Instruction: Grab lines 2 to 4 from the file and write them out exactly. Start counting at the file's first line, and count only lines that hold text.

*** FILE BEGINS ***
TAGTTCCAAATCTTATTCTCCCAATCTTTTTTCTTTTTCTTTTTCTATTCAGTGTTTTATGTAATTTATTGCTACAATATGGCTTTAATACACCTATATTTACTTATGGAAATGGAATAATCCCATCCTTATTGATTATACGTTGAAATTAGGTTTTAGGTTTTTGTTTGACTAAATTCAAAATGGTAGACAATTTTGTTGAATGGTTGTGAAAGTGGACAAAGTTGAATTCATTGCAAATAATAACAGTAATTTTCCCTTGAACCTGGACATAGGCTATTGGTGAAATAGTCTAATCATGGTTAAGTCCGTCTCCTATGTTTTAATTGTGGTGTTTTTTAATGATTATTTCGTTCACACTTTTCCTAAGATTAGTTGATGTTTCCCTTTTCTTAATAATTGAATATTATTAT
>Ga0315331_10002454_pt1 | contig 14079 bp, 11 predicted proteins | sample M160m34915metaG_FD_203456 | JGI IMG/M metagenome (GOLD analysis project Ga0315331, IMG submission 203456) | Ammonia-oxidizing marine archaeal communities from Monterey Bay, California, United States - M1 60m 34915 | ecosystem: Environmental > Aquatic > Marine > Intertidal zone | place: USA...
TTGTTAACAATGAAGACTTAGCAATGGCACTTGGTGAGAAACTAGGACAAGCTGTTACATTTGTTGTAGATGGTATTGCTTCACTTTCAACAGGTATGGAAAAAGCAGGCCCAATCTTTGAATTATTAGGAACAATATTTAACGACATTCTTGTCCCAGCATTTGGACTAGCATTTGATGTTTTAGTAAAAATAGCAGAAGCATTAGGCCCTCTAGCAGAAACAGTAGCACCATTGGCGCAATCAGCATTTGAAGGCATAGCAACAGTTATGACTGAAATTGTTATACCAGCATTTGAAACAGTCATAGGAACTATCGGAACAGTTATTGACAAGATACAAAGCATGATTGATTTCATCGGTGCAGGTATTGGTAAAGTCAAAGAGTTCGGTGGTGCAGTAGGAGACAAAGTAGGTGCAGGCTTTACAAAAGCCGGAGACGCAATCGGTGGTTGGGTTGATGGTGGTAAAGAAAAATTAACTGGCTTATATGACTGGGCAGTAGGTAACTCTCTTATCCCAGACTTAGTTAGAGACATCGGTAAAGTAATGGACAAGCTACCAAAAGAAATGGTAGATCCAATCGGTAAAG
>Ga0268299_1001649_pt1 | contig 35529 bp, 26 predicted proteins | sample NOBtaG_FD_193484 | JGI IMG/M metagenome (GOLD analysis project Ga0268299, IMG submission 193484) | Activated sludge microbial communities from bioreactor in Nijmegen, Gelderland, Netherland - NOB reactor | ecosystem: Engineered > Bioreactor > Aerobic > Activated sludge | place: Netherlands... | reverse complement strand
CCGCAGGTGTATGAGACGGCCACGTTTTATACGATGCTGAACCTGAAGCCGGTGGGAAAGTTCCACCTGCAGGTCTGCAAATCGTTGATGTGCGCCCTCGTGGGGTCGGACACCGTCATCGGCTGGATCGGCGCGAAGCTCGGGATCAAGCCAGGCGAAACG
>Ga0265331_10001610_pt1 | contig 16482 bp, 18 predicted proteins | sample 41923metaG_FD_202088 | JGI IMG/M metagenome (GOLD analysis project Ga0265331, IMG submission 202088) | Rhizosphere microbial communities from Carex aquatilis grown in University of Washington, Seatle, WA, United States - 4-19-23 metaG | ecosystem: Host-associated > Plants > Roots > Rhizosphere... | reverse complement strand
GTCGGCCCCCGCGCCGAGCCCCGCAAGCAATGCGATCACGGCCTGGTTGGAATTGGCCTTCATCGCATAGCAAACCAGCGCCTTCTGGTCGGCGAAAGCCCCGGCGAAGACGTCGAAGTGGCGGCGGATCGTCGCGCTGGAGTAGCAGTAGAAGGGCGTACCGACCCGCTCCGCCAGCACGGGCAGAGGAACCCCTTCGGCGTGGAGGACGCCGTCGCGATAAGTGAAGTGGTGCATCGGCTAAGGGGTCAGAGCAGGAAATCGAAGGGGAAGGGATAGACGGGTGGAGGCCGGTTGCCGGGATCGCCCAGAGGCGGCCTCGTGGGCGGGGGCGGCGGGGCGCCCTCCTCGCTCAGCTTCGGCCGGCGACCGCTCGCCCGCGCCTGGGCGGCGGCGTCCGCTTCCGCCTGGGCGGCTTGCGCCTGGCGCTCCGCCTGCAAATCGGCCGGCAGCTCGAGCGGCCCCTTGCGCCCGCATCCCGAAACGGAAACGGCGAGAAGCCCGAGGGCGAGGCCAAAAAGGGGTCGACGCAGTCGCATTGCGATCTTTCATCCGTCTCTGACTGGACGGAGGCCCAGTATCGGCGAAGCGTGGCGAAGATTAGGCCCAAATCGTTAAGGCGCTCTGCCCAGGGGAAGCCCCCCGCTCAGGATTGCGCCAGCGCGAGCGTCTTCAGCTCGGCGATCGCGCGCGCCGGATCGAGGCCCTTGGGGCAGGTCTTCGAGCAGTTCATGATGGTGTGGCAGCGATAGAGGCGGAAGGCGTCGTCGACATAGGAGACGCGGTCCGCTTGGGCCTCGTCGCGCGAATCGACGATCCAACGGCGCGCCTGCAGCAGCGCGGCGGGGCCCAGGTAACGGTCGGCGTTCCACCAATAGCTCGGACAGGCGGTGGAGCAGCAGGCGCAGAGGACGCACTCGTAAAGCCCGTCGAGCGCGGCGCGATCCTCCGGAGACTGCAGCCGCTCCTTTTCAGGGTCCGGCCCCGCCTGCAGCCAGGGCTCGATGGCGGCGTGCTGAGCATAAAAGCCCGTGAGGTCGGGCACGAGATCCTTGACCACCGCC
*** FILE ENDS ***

>Ga0315331_10002454_pt1 | contig 14079 bp, 11 predicted proteins | sample M160m34915metaG_FD_203456 | JGI IMG/M metagenome (GOLD analysis project Ga0315331, IMG submission 203456) | Ammonia-oxidizing marine archaeal communities from Monterey Bay, California, United States - M1 60m 34915 | ecosystem: Environmental > Aquatic > Marine > Intertidal zone | place: USA...
TTGTTAACAATGAAGACTTAGCAATGGCACTTGGTGAGAAACTAGGACAAGCTGTTACATTTGTTGTAGATGGTATTGCTTCACTTTCAACAGGTATGGAAAAAGCAGGCCCAATCTTTGAATTATTAGGAACAATATTTAACGACATTCTTGTCCCAGCATTTGGACTAGCATTTGATGTTTTAGTAAAAATAGCAGAAGCATTAGGCCCTCTAGCAGAAACAGTAGCACCATTGGCGCAATCAGCATTTGAAGGCATAGCAACAGTTATGACTGAAATTGTTATACCAGCATTTGAAACAGTCATAGGAACTATCGGAACAGTTATTGACAAGATACAAAGCATGATTGATTTCATCGGTGCAGGTATTGGTAAAGTCAAAGAGTTCGGTGGTGCAGTAGGAGACAAAGTAGGTGCAGGCTTTACAAAAGCCGGAGACGCAATCGGTGGTTGGGTTGATGGTGGTAAAGAAAAATTAACTGGCTTATATGACTGGGCAGTAGGTAACTCTCTTATCCCAGACTTAGTTAGAGACATCGGTAAAGTAATGGACAAGCTACCAAAAGAAATGGTAGATCCAATCGGTAAAG
>Ga0268299_1001649_pt1 | contig 35529 bp, 26 predicted proteins | sample NOBtaG_FD_193484 | JGI IMG/M metagenome (GOLD analysis project Ga0268299, IMG submission 193484) | Activated sludge microbial communities from bioreactor in Nijmegen, Gelderland, Netherland - NOB reactor | ecosystem: Engineered > Bioreactor > Aerobic > Activated sludge | place: Netherlands... | reverse complement strand